patient. The patient was extremely
pleasant and she was excited and grateful to PATC. Working with PATC was seamless, and I will be
happy to continue to provide my services to those who need it in Tarrant
County. I know that I cannot make a
massive change locally or internationally, but to the person that I help, it is
Jim Norman, MD,
process was easy especially since PATC had already arranged for the hospital
and anesthesia services to be donated to the patient. Scheduling the hernia case was like
scheduling a patient with insurance. I
did not have to coordinate with the hospital and anesthesia to donate their
services as PATC had already made those arrangements.”
you wish to volunteer with Project Access, please click on the link below. The volunteer sign up form can be filled out
online and will be sent directly to Project Access.
VOLUNTEER WITH PATC!
you can’t participate, please donate!
would like to recognize the organizations responsible for funding PATC,
partnering with PATC, and those physician groups whose practices have 100%
OUR PHYSICIAN VOLUNTEERS
Our volunteer physicians and their office staff are the reason that Project Access is able to help the patients who have nowhere else to turn. We recognize them to show how grateful and appreciative we all are of their generosity.
PATC e-newsletter Wednesday, October 15, 2014
If you missed North
Texas Giving Day and still wish to donate and support Project Access, here are
some additional ways you can give:
Donate through PayPal on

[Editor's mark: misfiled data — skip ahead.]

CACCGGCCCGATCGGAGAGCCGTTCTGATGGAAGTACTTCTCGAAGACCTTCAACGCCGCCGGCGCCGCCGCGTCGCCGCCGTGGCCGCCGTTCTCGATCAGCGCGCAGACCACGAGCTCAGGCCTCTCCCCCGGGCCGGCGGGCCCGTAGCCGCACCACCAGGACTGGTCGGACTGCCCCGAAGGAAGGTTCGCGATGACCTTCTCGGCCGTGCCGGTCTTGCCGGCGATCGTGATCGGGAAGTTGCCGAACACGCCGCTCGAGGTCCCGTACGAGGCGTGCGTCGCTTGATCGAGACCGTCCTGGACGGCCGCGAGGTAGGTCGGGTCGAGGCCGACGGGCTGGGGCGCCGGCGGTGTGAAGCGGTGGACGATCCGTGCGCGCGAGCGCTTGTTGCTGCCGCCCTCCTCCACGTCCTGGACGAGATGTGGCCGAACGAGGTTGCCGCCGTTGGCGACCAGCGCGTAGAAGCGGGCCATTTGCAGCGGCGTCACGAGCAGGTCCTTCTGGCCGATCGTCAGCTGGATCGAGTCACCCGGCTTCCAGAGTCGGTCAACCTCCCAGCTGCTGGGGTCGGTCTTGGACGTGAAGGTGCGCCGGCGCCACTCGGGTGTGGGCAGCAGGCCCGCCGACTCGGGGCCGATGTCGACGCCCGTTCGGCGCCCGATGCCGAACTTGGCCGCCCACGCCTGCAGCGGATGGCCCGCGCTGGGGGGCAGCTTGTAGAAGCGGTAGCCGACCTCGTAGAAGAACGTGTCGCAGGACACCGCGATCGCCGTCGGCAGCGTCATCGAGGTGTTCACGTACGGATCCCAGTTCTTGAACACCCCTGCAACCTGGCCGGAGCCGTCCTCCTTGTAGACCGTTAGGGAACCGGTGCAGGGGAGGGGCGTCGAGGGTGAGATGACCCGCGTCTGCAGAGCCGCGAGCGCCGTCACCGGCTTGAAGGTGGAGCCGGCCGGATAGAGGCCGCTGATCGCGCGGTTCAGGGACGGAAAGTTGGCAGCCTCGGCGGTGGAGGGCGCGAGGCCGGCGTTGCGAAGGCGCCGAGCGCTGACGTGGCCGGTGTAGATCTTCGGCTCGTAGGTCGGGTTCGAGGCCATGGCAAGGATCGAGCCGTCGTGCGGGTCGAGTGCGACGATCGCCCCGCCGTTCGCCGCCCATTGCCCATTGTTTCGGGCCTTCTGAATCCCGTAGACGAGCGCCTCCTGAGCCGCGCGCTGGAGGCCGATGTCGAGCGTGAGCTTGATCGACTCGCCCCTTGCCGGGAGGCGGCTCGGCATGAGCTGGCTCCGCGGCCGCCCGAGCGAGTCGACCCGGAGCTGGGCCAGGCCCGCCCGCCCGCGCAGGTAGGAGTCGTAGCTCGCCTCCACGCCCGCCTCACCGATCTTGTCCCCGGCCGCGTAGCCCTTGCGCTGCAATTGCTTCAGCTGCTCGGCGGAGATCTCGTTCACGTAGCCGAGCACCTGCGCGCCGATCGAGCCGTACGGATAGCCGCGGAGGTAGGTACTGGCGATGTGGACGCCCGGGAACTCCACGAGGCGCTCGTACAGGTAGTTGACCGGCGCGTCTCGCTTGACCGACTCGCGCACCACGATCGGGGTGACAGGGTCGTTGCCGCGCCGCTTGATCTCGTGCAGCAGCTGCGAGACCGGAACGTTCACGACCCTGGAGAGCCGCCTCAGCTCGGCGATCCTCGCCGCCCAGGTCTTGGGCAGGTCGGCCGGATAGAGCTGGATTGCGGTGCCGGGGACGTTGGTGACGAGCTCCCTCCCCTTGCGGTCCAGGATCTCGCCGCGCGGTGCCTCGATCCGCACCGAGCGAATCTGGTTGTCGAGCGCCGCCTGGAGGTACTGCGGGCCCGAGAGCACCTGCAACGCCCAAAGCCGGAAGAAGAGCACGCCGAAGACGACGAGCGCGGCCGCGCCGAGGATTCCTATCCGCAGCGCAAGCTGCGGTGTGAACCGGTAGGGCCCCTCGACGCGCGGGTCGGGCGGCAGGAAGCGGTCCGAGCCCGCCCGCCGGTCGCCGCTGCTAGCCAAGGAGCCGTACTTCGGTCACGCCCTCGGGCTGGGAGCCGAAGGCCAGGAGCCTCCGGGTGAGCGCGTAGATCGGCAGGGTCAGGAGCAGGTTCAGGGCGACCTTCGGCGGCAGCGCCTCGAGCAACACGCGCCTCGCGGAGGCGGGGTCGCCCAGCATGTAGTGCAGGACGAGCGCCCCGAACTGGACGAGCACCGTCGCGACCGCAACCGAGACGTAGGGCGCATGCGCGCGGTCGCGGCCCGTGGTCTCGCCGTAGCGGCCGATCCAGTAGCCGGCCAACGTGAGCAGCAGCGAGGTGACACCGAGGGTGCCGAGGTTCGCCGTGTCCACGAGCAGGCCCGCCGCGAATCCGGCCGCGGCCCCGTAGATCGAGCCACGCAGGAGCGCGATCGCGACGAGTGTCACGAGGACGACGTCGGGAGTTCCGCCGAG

Mail-in envelope in
when shopping on Amazon (Search under Tarrant County Academy of Medicine)
Write a review of
Project Access on Great
For more information on
the great things that Project Access is doing and to learn how to become
involved, please visit our NEW and IMPROVED website here.
Shanna Brown, MD,
Shanna Brown, MD, an Ophthalmologist with Fort
Worth Eye Associates, is one amazingly giving physician. She has a
beautiful family with another one on the way. She says that working
as an Ophthalmologist gives her, "the opportunity to directly change people's
lives. When we bless others, we are blessed also."
Dr. Brown was raised in the church, encouraged
throughout childhood by spiritually led mentors and especially encouraged by
her mother, who she says was the biggest influence of her younger years.
She was always drawn to science, specifically chemistry, and wanted to be
a pharmacist upon entering college at Prairie View A&M. Because
of her personable character however, she was urged to attend medical
school. The Ohio State University is where Dr. Brown found her
calling. At the same time she was completing medical school, her husband
was in school to be an optometrist. She would attend some of his classes
with him and found out that Ophthalmology as a field of medicine existed.
She realized that as an Ophthalmologist, she would be able to keep a
schedule that is family friendly; a fact that she genuinely appreciated because
of her role as not only student and wife, but also as mom. "This is
perfect!" she said about making her decision, "I can change people's
lives, still have a family, and still pursue being a doctor." More
than anything, though, she "fell in love with the fact that you can change
someone's life with a 15 to 30 minute surgery."
Today, Dr. Brown is a PATC volunteer physician thanks
to word of mouth from other PATC volunteers. She said that when she found
out about Project Access, "I thought that was the most awesome
thing! You can't say no to becoming involved and there was no way I could
turn down Project Access. The whole reason I am here is to help
people." And help she does. Barbara, a PATC patient seen by
Dr. Brown, needed cataract surgery on both eyes. Dr. Brown says of the
experience, "Ms. Forbes is so sweet. She came out beautifully.
She was just a joy to see in the office." Dr. Brown's hope is to